In order to provide near certain relief for employees injured in the course of employment, the Idaho Worker’s Compensation Act withdrew the common law remedies workers traditionally held against their employers. This compromise limits employers’ liability in exchange for providing sure and speedy relief for injured workers and is encapsulated in Idaho Code § 72-209, or the exclusive remedy provision. Recently, in two closely watched cases, Marek v. Hecla, Limited, 2016 Opinion 132 (November 18, 2016) and Barrett v. Hecla Mining Co., 2016 Opinion 133 (November 18, 2016), the Idaho Supreme Court provided guidance on a narrow exception to this provision under Idaho Code § 72-209(3). Section 72-209(3) allows an employee to pursue common law claims against an employer in a narrow circumstance: “where the injury or death is proximately caused by the willful or unprovoked physical aggression of the employer, its officers, agents, servants or employees.”

These cases involved common law negligence lawsuits brought by miners and the estate of a deceased miner against Hecla Mining Company (Hecla) following separate accidents at its Lucky Friday Silver Mine in northern Idaho. The trial court granted summary judgment in Hecla’s favor after concluding that Hecla’s conduct did not amount to “willful or unprovoked physical aggression” under Section 72-209(3) and, as a result, that the plaintiffs’ common law claims were barred by the exclusive remedy provision. The plaintiffs appealed arguing that “willful or unprovoked physical aggression” includes situations where the employer engages in conduct that the employer is substantially certain will result in injury to an employee. The Plaintiffs alleged that assigning workers to an area that was extremely dangerous, without informing the workers of the dangerous conditions, amounted to an offensive act willfully exposing them to circumstances that created a substantial likelihood of injury, which satisfied the exemption. With this interpretation, the plaintiffs sought to redefine the scope of the exclusive remedy exemption with the practical result of increasing employers’ exposure to common law tort liability.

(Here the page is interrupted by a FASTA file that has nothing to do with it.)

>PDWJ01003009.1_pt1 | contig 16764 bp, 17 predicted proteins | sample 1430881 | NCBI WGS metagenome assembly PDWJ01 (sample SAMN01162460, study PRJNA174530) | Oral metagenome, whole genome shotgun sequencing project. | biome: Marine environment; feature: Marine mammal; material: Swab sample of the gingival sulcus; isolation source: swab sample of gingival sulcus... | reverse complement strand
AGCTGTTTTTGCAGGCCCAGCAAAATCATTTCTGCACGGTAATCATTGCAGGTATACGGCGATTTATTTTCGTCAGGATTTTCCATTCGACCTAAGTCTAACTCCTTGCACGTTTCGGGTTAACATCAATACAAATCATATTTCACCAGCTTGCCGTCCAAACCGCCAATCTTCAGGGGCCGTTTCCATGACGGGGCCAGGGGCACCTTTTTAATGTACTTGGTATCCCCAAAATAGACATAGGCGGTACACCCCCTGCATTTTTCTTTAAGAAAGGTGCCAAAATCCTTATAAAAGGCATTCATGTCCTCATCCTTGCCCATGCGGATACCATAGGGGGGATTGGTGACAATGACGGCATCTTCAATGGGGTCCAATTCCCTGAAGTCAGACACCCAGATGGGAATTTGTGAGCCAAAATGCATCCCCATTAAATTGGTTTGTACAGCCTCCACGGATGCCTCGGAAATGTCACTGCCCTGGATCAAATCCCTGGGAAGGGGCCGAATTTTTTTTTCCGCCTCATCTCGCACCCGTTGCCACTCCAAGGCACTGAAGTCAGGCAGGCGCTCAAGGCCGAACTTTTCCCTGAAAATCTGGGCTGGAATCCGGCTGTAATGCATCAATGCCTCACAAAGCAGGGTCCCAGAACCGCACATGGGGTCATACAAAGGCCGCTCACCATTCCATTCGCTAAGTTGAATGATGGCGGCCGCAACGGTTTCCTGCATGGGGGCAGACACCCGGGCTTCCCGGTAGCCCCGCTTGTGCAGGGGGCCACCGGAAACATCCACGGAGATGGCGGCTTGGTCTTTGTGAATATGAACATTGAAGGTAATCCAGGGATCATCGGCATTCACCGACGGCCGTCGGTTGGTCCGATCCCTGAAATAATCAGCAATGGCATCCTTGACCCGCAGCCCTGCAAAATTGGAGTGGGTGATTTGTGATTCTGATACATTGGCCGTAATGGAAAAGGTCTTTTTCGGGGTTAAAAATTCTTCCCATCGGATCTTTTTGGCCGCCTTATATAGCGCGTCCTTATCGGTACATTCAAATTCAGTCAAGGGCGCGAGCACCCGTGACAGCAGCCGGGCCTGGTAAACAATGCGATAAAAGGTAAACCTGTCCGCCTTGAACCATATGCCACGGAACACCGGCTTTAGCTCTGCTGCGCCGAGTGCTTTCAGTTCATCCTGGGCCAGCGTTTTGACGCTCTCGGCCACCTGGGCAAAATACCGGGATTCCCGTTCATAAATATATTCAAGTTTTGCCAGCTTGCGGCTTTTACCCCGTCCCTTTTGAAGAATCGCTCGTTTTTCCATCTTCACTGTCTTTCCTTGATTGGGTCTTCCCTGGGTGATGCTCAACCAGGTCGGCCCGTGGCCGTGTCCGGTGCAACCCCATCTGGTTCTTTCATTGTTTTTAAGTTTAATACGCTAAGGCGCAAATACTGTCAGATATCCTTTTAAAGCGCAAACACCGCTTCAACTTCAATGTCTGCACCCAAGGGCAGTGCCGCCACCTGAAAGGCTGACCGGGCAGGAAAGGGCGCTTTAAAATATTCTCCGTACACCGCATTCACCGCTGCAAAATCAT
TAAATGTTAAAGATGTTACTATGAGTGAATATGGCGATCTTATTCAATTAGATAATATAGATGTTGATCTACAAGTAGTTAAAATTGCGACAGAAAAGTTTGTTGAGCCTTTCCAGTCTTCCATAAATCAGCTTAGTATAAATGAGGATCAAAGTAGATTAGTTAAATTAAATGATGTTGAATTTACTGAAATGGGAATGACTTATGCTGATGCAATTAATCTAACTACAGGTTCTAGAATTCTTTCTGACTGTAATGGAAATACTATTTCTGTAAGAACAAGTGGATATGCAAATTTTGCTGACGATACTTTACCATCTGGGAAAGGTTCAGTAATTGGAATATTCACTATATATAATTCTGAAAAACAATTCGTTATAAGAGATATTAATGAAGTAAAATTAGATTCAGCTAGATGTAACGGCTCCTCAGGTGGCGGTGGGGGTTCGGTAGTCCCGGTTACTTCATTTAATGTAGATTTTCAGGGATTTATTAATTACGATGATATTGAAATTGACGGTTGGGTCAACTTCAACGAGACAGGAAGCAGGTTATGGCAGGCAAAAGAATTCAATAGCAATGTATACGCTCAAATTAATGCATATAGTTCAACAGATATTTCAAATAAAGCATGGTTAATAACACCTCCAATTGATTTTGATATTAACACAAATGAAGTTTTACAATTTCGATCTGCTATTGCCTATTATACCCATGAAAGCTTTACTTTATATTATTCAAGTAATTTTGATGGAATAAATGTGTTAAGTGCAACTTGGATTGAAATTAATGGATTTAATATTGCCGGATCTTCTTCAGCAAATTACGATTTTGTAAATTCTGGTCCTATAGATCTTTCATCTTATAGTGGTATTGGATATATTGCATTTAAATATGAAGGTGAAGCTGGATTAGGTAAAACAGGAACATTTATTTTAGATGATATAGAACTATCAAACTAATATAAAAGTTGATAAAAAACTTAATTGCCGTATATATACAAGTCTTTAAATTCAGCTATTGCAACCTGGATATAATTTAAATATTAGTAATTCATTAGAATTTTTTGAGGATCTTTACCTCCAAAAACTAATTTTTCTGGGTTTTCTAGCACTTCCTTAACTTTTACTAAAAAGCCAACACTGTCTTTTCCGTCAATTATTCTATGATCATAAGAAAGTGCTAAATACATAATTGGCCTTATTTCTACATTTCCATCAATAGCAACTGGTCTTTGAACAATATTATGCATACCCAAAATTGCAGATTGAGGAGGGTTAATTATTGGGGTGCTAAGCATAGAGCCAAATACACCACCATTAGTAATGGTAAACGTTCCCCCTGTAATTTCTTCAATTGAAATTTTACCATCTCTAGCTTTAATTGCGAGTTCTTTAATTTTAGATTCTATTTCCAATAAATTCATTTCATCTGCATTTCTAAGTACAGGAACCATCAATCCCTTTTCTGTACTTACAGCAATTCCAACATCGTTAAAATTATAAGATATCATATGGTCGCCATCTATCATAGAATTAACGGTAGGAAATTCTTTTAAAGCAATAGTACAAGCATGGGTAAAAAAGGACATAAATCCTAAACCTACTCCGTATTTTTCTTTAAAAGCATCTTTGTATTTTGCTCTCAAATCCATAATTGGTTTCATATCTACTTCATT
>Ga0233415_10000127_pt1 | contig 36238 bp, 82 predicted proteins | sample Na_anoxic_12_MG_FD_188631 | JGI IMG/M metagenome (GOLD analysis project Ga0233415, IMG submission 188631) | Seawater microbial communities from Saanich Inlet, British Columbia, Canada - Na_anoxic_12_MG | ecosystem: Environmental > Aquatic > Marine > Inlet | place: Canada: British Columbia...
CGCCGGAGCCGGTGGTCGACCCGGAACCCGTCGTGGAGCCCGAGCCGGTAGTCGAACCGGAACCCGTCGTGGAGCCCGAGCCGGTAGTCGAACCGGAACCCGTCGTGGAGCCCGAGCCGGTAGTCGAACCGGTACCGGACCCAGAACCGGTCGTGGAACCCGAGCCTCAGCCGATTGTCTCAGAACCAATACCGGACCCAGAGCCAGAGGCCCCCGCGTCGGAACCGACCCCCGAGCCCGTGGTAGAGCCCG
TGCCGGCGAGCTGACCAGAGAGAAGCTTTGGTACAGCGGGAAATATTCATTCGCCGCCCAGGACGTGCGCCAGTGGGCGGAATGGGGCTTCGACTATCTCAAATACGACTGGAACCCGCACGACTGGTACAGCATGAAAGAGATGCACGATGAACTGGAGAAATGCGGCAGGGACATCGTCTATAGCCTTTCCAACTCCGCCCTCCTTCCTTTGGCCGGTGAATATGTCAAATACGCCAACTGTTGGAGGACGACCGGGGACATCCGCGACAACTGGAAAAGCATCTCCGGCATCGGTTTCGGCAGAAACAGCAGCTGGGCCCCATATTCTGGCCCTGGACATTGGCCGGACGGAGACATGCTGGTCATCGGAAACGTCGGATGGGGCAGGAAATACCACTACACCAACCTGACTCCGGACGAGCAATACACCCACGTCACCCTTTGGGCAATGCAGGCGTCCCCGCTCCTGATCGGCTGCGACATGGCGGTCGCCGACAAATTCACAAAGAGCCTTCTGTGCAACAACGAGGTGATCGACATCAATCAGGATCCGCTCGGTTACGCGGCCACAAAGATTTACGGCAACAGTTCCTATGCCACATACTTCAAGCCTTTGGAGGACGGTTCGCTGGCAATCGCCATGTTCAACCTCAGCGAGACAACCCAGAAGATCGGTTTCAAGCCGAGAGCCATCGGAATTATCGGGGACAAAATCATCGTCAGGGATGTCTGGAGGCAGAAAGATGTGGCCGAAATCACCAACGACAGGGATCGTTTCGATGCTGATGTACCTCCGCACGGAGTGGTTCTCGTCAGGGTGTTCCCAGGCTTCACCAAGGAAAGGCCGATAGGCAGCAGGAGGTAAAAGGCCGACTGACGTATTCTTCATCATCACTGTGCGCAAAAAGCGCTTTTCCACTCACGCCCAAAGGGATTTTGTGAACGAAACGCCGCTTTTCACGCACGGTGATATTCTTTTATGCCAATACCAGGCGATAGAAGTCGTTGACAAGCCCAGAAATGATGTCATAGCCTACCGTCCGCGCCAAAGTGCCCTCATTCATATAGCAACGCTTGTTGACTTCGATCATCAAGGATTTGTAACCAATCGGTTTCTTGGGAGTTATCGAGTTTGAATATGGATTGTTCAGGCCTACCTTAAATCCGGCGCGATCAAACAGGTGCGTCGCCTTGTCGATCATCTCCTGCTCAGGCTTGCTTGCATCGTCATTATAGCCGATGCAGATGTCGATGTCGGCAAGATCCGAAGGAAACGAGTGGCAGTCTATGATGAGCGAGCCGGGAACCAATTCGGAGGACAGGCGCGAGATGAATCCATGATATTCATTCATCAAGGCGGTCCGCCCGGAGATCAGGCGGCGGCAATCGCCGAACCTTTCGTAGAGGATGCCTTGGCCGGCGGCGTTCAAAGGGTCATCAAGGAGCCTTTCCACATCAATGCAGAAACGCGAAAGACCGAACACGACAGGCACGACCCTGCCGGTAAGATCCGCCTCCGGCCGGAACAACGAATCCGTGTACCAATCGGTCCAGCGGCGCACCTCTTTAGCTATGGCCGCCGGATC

The Idaho Supreme Court rejected this interpretation concluding that “willful or unprovoked physical aggression” occurs when the employer (1) committed an offensive action or hostile attack (2) aimed at the bodily integrity of the employee with (3) either the specific intent (willful) or general intent (unprovoked) to injure an employee. Marek, slip op. at 7, 8. To support a finding that the employer acted with specific intent to harm, there must be evidence that the employer intended a specific harm to the employee and then undertook some means appropriate to that end.  To support a finding that the employer acted with general intent, the employee does not have to show the employer specifically wished the employee harm, but rather there must be evidence the employer actually knew or consciously disregarded knowledge that employee injury would result from the employer’s action. As such, a showing of an employer’s gross negligence is not sufficient to trigger an exception to the exclusive remedy provision. Rather, the employee must show that the employer “engaged in conduct knowing employee injury would result.” Id. at 10 (emphasis added). Because there was no evidence Hecla specifically intended to harm the workers, or had actual knowledge that the events triggering the workplace accidents would occur, the exemption did not apply and the Idaho Workers Compensation Act provided the exclusive remedy.

With these rulings, the Idaho Supreme Court reinforced the strength of the exclusive remedy provision, which in turn protects employers from increased common law litigation in the event of employee injuries. These cases should help end any lingering debate about the required elements of proof necessary to fit within the scope of the exemption to the exclusive remedy doctrine.  In the absence of such evidence, employers remain protected from the slippery slope of litigation outside the workers compensation forum.

Marek v. Hecla, Limited, 2016 Opinion 132 (November 18, 2016)

Barrett v. Hecla Mining Co., 2016 Opinion 133 (November 18, 2016)